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European privacy watchdogs examine Microsoft's services policies

Microsoft's recently modified product services agreement probed due to privacy concerns

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Europe's top data privacy agency has launched a formal investigation into Microsoft's privacy policy.

Microsoft confirmed on Tuesday that it had received a letter from the Article 29 Working Party that it would proceed with a probe. On October 26, the computer giant was notified of a preliminary investigation. The Article 29 Working Party (A29 WP) is made up of the data regulators from all European Union member states as well as the European Data Protection Supervisor (EDPS).

In the short, formal letter addressed to Microsoft Chief Executive Officer Steve Ballmer on December 17, the head of the A29 WP Jacob Kohnstamm, said that the investigation was taking place in response to changes in Microsoft's Services Agreement and the possibility that these would affect its privacy policy.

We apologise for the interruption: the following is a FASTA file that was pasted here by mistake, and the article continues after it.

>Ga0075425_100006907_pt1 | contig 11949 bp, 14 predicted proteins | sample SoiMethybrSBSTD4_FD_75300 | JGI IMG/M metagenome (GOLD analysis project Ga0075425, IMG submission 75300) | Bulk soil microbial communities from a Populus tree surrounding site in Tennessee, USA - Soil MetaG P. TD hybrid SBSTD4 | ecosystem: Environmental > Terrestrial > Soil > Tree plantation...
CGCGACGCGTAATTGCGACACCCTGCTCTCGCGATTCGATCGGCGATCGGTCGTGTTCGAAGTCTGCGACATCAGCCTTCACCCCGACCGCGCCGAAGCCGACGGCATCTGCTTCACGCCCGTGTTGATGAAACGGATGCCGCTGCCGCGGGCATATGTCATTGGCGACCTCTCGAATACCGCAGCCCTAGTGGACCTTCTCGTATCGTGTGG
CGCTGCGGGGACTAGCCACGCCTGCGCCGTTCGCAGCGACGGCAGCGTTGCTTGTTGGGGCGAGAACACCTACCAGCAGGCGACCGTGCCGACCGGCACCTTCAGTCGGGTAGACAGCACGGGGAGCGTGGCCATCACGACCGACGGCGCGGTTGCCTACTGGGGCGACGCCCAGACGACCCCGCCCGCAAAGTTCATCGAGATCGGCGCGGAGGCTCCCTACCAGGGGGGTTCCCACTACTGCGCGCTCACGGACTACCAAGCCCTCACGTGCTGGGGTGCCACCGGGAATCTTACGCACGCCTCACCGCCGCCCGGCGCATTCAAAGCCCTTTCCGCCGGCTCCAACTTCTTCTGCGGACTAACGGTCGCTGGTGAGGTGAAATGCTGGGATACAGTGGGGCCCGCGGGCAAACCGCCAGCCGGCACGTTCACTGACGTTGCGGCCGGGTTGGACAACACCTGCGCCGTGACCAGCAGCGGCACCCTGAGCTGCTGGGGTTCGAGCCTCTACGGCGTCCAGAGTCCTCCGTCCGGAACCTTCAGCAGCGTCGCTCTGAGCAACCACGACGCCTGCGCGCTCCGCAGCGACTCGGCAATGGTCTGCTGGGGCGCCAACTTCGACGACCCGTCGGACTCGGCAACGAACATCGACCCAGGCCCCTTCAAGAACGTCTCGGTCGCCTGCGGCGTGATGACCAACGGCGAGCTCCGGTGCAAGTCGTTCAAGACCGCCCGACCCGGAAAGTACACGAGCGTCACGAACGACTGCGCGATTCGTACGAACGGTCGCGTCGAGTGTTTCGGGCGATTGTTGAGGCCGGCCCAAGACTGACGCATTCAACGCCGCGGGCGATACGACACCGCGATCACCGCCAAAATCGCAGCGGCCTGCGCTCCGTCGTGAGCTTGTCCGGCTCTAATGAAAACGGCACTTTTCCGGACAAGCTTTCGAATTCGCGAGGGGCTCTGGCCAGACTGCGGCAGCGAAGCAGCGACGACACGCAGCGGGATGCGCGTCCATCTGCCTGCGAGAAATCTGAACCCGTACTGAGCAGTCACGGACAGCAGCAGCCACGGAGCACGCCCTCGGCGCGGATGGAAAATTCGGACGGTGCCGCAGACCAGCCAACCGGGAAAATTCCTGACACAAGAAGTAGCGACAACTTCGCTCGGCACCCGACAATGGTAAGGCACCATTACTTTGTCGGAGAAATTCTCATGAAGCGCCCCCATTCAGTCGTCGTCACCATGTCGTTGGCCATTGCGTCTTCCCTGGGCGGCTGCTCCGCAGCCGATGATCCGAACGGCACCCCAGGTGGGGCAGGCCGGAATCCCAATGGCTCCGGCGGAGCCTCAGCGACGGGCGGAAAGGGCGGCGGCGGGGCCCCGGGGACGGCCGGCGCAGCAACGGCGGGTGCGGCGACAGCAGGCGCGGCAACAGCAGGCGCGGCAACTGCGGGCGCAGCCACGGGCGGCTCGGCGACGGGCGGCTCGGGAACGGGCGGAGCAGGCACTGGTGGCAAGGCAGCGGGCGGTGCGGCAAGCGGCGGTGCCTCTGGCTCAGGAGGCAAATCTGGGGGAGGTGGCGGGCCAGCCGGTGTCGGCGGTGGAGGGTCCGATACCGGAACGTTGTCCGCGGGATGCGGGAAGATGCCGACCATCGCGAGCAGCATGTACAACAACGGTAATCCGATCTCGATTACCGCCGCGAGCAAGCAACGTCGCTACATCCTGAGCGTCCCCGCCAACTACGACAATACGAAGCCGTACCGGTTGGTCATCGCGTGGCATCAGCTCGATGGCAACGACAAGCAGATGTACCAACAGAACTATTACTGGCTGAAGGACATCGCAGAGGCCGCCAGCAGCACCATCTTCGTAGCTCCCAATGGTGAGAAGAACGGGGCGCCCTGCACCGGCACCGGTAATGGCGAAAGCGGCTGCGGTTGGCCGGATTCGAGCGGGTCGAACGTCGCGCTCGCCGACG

But Robin Koch, a spokesman for Microsoft in Brussels, said: "In updating the Microsoft Services Agreement we did not change our privacy policy. We are confident they will find Microsoft's long-standing commitment to privacy has not changed. And we're happy to answer any questions the officials may have."

He added that Microsoft is working on clarifying the language of the agreement to make clear its privacy commitments. Koch also reiterated Microsoft's position that although customer data may be used to improve services, such as malware and spam filters, it is never used to target advertising.

The Luxembourg data protection authority and the French data protection authority, CNIL, will take the lead in investigating the policy. Such investigations usually take a minimum of six months to complete. Companies are normally sent a questionnaire and can then respond to questions in bi-lateral talks.

Data protection is currently policed by national regulators in the European Union's 27 member states, but the state regulators generally follow the advice of the A29WP.



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